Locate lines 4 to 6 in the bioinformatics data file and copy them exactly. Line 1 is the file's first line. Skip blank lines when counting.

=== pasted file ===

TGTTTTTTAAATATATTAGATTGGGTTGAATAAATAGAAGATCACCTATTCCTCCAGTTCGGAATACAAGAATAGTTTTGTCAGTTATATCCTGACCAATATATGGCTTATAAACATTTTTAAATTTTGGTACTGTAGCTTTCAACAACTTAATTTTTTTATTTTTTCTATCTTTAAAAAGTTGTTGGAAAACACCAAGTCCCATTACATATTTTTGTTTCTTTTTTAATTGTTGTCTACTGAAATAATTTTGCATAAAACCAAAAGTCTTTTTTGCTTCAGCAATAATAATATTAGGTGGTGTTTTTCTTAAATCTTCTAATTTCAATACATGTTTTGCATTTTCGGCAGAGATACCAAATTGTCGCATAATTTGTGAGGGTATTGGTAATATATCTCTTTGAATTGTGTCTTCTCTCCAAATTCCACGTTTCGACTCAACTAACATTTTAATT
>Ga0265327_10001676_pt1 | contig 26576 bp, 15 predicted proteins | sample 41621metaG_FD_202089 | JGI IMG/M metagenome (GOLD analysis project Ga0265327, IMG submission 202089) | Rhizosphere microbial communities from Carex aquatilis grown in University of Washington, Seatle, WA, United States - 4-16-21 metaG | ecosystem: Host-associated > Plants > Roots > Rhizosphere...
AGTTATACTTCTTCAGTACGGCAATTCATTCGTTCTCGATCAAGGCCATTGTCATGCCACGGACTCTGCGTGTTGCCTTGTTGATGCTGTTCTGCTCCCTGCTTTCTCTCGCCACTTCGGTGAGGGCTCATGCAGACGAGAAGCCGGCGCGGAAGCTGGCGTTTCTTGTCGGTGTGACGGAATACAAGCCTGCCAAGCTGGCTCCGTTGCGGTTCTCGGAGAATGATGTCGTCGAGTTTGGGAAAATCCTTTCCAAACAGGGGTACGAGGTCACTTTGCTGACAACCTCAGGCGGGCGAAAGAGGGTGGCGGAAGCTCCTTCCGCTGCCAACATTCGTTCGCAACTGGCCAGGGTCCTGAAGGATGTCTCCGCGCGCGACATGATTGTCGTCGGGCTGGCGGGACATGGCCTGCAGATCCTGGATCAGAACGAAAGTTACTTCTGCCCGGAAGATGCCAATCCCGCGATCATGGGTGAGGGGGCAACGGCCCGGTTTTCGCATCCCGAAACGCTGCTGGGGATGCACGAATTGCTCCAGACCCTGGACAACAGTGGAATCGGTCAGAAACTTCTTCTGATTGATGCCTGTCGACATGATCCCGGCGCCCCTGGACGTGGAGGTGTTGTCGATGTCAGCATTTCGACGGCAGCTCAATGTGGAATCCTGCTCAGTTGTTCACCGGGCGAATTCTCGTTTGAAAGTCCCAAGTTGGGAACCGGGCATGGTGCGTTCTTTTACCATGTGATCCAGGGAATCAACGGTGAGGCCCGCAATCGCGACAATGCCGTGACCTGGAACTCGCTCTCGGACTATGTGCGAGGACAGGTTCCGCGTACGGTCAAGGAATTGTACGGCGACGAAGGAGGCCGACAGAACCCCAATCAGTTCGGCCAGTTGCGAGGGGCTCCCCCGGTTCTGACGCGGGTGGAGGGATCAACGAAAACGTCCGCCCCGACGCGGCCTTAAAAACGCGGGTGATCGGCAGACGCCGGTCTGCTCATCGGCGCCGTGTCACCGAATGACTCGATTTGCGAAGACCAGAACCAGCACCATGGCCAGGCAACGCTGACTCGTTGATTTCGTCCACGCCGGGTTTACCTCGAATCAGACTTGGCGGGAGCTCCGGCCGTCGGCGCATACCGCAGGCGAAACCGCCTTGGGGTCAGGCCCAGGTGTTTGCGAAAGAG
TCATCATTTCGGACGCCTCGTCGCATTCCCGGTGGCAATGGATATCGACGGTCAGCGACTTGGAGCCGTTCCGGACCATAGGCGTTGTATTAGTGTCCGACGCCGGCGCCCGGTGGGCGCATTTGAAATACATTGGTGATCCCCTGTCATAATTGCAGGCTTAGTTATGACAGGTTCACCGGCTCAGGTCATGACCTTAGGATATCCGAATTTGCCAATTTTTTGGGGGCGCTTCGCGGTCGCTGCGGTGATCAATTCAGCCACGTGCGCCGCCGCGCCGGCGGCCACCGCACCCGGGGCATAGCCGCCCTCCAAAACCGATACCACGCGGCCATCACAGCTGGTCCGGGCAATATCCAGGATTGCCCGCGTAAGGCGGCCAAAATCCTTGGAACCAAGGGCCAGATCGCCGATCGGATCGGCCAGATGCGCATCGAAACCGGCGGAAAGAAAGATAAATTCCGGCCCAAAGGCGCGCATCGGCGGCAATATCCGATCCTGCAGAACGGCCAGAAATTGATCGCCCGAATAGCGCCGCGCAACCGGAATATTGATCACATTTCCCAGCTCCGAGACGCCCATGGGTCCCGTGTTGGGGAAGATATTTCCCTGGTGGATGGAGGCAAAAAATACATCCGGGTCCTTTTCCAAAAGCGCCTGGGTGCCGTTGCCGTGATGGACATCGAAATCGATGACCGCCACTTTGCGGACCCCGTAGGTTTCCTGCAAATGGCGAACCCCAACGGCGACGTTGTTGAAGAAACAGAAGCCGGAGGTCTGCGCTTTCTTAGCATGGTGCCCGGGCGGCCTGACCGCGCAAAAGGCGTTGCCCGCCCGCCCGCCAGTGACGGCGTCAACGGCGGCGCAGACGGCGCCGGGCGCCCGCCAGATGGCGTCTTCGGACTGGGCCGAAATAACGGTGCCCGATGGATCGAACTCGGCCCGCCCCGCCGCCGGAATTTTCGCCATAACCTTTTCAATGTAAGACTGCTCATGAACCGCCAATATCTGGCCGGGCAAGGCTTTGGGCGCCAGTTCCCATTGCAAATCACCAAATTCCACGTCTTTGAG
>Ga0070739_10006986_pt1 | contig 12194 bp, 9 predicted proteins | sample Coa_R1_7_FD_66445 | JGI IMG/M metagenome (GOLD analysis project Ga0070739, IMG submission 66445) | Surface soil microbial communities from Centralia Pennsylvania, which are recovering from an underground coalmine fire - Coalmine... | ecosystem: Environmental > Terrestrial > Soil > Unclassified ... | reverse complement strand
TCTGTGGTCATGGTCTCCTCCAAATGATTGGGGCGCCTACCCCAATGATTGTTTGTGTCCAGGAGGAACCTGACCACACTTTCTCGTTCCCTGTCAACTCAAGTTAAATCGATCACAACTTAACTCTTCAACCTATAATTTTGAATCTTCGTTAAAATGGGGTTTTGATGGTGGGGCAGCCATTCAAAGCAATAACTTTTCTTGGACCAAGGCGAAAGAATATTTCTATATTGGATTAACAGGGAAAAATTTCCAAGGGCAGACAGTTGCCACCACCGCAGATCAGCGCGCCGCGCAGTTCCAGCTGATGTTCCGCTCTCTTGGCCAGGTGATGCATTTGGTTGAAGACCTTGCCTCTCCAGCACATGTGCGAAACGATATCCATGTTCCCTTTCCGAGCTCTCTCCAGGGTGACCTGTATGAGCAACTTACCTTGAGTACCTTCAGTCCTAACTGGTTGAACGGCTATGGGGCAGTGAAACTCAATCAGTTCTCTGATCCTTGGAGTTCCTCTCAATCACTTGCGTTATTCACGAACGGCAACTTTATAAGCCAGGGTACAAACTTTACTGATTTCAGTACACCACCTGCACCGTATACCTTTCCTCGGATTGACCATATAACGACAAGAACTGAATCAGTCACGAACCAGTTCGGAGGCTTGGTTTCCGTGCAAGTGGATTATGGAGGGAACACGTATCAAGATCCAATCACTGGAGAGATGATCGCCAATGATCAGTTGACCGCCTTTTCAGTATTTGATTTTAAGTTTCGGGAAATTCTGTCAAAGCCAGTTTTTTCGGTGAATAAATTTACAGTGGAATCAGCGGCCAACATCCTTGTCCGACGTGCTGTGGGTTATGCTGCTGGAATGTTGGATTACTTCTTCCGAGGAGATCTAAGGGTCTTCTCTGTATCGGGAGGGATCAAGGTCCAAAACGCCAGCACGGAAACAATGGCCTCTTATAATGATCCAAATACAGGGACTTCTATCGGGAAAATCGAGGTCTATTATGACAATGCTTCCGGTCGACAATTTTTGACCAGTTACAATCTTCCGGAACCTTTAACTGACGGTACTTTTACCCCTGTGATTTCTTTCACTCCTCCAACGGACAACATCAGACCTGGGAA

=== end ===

TCATCATTTCGGACGCCTCGTCGCATTCCCGGTGGCAATGGATATCGACGGTCAGCGACTTGGAGCCGTTCCGGACCATAGGCGTTGTATTAGTGTCCGACGCCGGCGCCCGGTGGGCGCATTTGAAATACATTGGTGATCCCCTGTCATAATTGCAGGCTTAGTTATGACAGGTTCACCGGCTCAGGTCATGACCTTAGGATATCCGAATTTGCCAATTTTTTGGGGGCGCTTCGCGGTCGCTGCGGTGATCAATTCAGCCACGTGCGCCGCCGCGCCGGCGGCCACCGCACCCGGGGCATAGCCGCCCTCCAAAACCGATACCACGCGGCCATCACAGCTGGTCCGGGCAATATCCAGGATTGCCCGCGTAAGGCGGCCAAAATCCTTGGAACCAAGGGCCAGATCGCCGATCGGATCGGCCAGATGCGCATCGAAACCGGCGGAAAGAAAGATAAATTCCGGCCCAAAGGCGCGCATCGGCGGCAATATCCGATCCTGCAGAACGGCCAGAAATTGATCGCCCGAATAGCGCCGCGCAACCGGAATATTGATCACATTTCCCAGCTCCGAGACGCCCATGGGTCCCGTGTTGGGGAAGATATTTCCCTGGTGGATGGAGGCAAAAAATACATCCGGGTCCTTTTCCAAAAGCGCCTGGGTGCCGTTGCCGTGATGGACATCGAAATCGATGACCGCCACTTTGCGGACCCCGTAGGTTTCCTGCAAATGGCGAACCCCAACGGCGACGTTGTTGAAGAAACAGAAGCCGGAGGTCTGCGCTTTCTTAGCATGGTGCCCGGGCGGCCTGACCGCGCAAAAGGCGTTGCCCGCCCGCCCGCCAGTGACGGCGTCAACGGCGGCGCAGACGGCGCCGGGCGCCCGCCAGATGGCGTCTTCGGACTGGGCCGAAATAACGGTGCCCGATGGATCGAACTCGGCCCGCCCCGCCGCCGGAATTTTCGCCATAACCTTTTCAATGTAAGACTGCTCATGAACCGCCAATATCTGGCCGGGCAAGGCTTTGGGCGCCAGTTCCCATTGCAAATCACCAAATTCCACGTCTTTGAG
>Ga0070739_10006986_pt1 | contig 12194 bp, 9 predicted proteins | sample Coa_R1_7_FD_66445 | JGI IMG/M metagenome (GOLD analysis project Ga0070739, IMG submission 66445) | Surface soil microbial communities from Centralia Pennsylvania, which are recovering from an underground coalmine fire - Coalmine... | ecosystem: Environmental > Terrestrial > Soil > Unclassified ... | reverse complement strand
TCTGTGGTCATGGTCTCCTCCAAATGATTGGGGCGCCTACCCCAATGATTGTTTGTGTCCAGGAGGAACCTGACCACACTTTCTCGTTCCCTGTCAACTCAAGTTAAATCGATCACAACTTAACTCTTCAACCTATAATTTTGAATCTTCGTTAAAATGGGGTTTTGATGGTGGGGCAGCCATTCAAAGCAATAACTTTTCTTGGACCAAGGCGAAAGAATATTTCTATATTGGATTAACAGGGAAAAATTTCCAAGGGCAGACAGTTGCCACCACCGCAGATCAGCGCGCCGCGCAGTTCCAGCTGATGTTCCGCTCTCTTGGCCAGGTGATGCATTTGGTTGAAGACCTTGCCTCTCCAGCACATGTGCGAAACGATATCCATGTTCCCTTTCCGAGCTCTCTCCAGGGTGACCTGTATGAGCAACTTACCTTGAGTACCTTCAGTCCTAACTGGTTGAACGGCTATGGGGCAGTGAAACTCAATCAGTTCTCTGATCCTTGGAGTTCCTCTCAATCACTTGCGTTATTCACGAACGGCAACTTTATAAGCCAGGGTACAAACTTTACTGATTTCAGTACACCACCTGCACCGTATACCTTTCCTCGGATTGACCATATAACGACAAGAACTGAATCAGTCACGAACCAGTTCGGAGGCTTGGTTTCCGTGCAAGTGGATTATGGAGGGAACACGTATCAAGATCCAATCACTGGAGAGATGATCGCCAATGATCAGTTGACCGCCTTTTCAGTATTTGATTTTAAGTTTCGGGAAATTCTGTCAAAGCCAGTTTTTTCGGTGAATAAATTTACAGTGGAATCAGCGGCCAACATCCTTGTCCGACGTGCTGTGGGTTATGCTGCTGGAATGTTGGATTACTTCTTCCGAGGAGATCTAAGGGTCTTCTCTGTATCGGGAGGGATCAAGGTCCAAAACGCCAGCACGGAAACAATGGCCTCTTATAATGATCCAAATACAGGGACTTCTATCGGGAAAATCGAGGTCTATTATGACAATGCTTCCGGTCGACAATTTTTGACCAGTTACAATCTTCCGGAACCTTTAACTGACGGTACTTTTACCCCTGTGATTTCTTTCACTCCTCCAACGGACAACATCAGACCTGGGAA